Spiritual Growth Within a Catholic Family, Part One

Spiritual Growth Within a Catholic Family

Spiritual Growth within a Catholic Family

Long ago, our first house had a growth chart on the inside of a bedroom door. Now
and again, we’d line up our three little children and place a ruler atop their heads.
Then we’d pencil a line alongside their respective heights, along with the date, and
their initials – marking growth over time.

Something happened in the life of my youngest son, Peter, recently that reminded
me of that old chart on the door. It also made me realize that I’ve had an invisible
growth chart for this young man, and my other two children, that I have been slowly
adding milestones to… let’s call it a Catholic Growth Chart.

The Catholic Growth Chart that I have in mind records the spiritual milestones of
each of my children, over 25 years of parenting. Each of them has had very different
paths, but each of them has been the recipients of many prayers we, their parents,
have lifted to heaven on their behalf, and most especially this: that they would know,
love, and serve the Lord. Our prayers have been that the Lord would bring about
early conversions for each of them.

Last February, I picked Peter up from the airport when he was coming home from
college for a break in the semester. This son, Peter — the youngest of my three and
the last one we’re getting through college — asked what I was doing lately, and I
told him. I also happened to mention that I was renewing my Consecration to Jesus
through Mary with a group of women I knew. He perked up and said, “You mean,
using the book from St. Louis de Montfort? So am I!”

Really, I said, marveling slightly as his announcement warmed my heart. I urged him
to continue. He said, and I’m paraphrasing, “I attend a university in the shadow of
the country’s largest Shrine dedicated to the Blessed Mother, so I figured I ought to
get to know her better. One night as I was praying in the chapel, I asked the Lord
to show me how to get closer his Mother. The next moment, a young woman came
into the chapel to retrieve a book she had left behind in the pew. It was the booklet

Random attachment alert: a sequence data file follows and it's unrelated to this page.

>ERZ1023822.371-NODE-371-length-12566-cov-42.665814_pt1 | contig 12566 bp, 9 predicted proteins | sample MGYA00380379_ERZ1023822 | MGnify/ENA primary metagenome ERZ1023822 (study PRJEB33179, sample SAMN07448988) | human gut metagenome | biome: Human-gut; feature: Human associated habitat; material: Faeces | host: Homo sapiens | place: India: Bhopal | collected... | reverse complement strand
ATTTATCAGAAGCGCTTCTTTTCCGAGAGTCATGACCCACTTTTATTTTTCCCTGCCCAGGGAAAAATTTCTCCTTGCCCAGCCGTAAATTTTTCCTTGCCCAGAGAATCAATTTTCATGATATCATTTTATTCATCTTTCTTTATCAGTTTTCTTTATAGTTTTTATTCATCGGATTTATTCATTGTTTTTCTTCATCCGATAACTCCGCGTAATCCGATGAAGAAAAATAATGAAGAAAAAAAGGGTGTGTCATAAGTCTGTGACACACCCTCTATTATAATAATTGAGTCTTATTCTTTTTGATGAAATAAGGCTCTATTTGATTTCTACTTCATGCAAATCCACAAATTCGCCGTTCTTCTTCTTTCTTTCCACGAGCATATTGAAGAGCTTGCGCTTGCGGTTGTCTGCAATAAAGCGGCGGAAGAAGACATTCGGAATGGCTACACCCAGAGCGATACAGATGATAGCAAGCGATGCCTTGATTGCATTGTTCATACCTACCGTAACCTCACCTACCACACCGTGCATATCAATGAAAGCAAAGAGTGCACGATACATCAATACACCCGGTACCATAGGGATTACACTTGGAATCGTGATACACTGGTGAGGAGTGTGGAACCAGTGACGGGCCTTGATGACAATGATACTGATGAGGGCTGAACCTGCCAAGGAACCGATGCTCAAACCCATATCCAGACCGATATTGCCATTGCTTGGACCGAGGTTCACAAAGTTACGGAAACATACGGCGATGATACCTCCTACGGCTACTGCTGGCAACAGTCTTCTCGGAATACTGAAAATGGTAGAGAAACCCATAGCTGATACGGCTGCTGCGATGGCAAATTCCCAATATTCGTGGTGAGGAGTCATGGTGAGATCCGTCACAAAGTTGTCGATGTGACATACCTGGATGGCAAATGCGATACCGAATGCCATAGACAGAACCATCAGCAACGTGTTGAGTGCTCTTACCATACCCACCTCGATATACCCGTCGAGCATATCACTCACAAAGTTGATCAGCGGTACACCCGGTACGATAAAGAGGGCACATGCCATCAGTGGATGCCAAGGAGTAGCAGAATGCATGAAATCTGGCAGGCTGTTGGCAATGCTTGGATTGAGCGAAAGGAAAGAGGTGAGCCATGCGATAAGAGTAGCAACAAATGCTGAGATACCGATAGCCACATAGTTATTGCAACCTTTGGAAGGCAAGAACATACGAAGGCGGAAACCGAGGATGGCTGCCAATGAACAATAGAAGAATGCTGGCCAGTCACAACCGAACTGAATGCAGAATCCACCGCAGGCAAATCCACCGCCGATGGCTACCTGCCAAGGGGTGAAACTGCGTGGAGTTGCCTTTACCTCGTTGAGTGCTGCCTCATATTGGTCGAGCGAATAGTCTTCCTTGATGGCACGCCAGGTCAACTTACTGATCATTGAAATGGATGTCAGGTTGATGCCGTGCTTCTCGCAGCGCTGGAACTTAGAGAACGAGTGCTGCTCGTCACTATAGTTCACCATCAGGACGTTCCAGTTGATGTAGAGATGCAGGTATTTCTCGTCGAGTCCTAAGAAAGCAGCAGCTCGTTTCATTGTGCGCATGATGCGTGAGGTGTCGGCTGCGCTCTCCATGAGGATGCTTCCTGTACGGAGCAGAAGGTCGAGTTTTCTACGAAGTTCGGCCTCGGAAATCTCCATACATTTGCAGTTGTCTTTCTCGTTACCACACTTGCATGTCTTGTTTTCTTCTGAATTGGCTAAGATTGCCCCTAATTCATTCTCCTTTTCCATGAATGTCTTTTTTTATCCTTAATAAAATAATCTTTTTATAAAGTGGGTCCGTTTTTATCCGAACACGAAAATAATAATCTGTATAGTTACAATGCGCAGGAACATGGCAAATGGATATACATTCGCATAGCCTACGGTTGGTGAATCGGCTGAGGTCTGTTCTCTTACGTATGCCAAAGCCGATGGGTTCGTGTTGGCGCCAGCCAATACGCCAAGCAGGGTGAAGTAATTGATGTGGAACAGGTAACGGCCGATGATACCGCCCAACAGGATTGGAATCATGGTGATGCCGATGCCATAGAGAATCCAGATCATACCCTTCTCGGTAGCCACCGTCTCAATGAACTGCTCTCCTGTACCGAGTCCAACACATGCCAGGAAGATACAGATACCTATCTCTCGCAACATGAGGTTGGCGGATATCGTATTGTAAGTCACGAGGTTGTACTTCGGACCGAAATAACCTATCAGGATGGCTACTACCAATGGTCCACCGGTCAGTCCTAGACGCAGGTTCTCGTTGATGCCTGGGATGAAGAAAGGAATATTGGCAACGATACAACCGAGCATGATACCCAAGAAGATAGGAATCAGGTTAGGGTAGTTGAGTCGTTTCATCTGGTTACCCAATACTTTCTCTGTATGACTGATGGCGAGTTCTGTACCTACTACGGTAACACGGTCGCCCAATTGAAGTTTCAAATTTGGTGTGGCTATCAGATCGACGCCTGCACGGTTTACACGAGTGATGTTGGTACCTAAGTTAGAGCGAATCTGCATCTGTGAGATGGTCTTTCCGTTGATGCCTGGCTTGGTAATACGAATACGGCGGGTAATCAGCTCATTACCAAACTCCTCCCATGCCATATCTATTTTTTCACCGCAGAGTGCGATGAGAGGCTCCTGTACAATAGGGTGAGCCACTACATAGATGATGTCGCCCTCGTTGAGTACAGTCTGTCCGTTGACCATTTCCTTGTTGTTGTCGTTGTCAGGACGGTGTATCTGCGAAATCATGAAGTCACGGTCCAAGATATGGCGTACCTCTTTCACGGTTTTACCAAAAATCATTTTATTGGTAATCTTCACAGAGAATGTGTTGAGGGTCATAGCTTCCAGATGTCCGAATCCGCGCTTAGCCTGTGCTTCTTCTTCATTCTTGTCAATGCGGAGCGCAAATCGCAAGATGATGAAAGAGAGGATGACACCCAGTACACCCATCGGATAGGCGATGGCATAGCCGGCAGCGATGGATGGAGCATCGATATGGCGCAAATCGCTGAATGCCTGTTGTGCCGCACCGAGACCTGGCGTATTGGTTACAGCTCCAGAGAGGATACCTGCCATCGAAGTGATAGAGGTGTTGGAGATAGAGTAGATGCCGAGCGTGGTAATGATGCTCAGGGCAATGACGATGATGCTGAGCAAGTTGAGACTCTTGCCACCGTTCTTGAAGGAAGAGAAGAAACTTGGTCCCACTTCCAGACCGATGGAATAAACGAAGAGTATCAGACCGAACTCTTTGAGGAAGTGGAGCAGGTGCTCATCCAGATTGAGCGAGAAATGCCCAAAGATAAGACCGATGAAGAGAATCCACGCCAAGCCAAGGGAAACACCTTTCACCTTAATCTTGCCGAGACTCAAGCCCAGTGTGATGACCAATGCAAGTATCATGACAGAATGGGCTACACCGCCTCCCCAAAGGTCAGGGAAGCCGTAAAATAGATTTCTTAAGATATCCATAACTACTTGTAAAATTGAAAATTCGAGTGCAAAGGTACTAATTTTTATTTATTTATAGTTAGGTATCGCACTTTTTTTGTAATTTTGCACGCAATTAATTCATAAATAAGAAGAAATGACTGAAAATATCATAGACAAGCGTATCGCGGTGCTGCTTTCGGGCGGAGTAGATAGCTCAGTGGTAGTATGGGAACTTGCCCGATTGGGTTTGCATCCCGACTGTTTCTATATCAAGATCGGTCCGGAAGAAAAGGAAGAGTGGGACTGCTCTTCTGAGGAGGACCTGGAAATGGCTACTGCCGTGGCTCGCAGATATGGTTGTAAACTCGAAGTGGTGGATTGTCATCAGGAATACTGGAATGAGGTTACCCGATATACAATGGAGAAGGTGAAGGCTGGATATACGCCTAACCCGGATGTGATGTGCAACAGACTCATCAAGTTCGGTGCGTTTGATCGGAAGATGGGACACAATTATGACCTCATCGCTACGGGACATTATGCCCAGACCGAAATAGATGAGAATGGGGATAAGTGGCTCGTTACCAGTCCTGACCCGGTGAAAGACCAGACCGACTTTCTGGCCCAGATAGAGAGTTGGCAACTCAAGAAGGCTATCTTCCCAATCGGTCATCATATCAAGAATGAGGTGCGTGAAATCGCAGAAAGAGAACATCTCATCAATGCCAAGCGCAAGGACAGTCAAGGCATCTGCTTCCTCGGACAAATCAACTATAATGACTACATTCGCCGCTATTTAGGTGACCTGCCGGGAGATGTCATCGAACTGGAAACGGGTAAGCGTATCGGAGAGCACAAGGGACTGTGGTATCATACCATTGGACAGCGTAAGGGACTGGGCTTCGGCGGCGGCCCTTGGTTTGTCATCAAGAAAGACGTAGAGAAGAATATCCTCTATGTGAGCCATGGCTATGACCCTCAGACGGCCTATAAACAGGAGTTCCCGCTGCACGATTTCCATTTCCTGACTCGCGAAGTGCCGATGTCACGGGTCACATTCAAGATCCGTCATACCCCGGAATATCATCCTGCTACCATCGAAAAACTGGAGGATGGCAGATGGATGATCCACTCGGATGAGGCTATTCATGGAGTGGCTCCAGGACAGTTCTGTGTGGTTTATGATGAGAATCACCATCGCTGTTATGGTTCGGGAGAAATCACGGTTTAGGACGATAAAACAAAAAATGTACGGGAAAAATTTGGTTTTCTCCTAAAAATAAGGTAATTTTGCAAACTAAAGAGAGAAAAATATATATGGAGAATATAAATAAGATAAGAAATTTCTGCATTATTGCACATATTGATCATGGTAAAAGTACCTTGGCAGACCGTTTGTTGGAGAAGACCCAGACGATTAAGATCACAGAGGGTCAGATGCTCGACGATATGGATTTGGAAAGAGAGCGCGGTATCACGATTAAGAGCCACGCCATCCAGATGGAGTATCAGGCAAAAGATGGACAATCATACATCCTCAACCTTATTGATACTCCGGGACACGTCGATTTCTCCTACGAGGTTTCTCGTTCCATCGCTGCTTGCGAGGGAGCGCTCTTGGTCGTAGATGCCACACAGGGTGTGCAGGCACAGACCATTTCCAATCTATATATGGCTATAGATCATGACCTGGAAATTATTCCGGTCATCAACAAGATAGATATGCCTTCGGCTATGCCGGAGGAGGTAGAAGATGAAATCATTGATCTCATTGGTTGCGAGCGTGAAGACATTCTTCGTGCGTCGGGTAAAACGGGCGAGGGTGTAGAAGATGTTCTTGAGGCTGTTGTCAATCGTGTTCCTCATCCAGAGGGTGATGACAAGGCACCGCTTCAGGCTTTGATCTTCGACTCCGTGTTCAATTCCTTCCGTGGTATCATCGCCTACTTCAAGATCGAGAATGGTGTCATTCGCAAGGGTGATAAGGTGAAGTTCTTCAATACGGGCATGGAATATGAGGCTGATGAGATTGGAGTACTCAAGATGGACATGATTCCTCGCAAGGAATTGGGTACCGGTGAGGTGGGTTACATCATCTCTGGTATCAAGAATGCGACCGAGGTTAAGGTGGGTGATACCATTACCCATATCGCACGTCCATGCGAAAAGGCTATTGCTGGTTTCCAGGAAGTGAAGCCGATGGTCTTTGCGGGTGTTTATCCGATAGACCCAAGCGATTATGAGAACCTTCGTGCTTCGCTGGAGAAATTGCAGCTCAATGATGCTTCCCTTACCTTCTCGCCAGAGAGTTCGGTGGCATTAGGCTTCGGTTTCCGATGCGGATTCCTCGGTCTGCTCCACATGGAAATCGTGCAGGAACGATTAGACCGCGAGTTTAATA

that describes preparation for consecration.” And that was that. Peter celebrated his
consecration to Jesus through Mary on what also happened to be his 19 th birthday,
March 25, the Feast of the Annunciation.

The spiritual milestones of our children’s lives began with their baptism. It
slowly advanced with each of the sacraments that they made. In between those
sacramental milestones, there’s a world of spiritual territory that we’ve traversed.
And while we don’t make pencil marks on a door, or keep report cards, my husband
and I were privileged to watch souls take shape and grow in our home. As parents,
we spent a lot of time doing what we could to influence that growth both directly
and indirectly.

But every now and then, we see a shining moment — a defining moment – when one
of our children chooses Christ – growing as Catholic Christians – by yielding more
and more to Him. These are the moments you pray for. Very few can be scheduled.
Most are unpredictable, surprising, and happen as the Holy Spirit wills. But almost
all of them can be prepared for.

We’ve prepared our children as best as we can for such times, often deliberately.
Just as we’ve been called to be role models for them, we’re called to educate them
in three areas: daily life, academic life, and spiritual life. We often know what to
do with the first two areas, but the spiritual life sometimes seems a little harder to
articulate. This is the life of grace, of sanctity, of holiness. It is training a child not
only in the basic knowledge of the faith, but calling them toward an interior life with
Christ.

(In next month’s article I’d like to talk about some of the spiritual practices we’ve
used in our home, but in this first article, I’d like to articulate the context in which
we operated.)

I have to say that much of the grace to bear and raise these children can be found
within the graces of the Sacrament of Matrimony. For us, it all started way back
when, when my husband and I said, “I do” at the altar. Bob and I not only vowed our
lives to one another, we also pledged our lives to the future children God might send
us – promising to lovingly raise them in the Faith. That seems like ancient history
now as we approach our 30th year together, but looking back, our shared faith and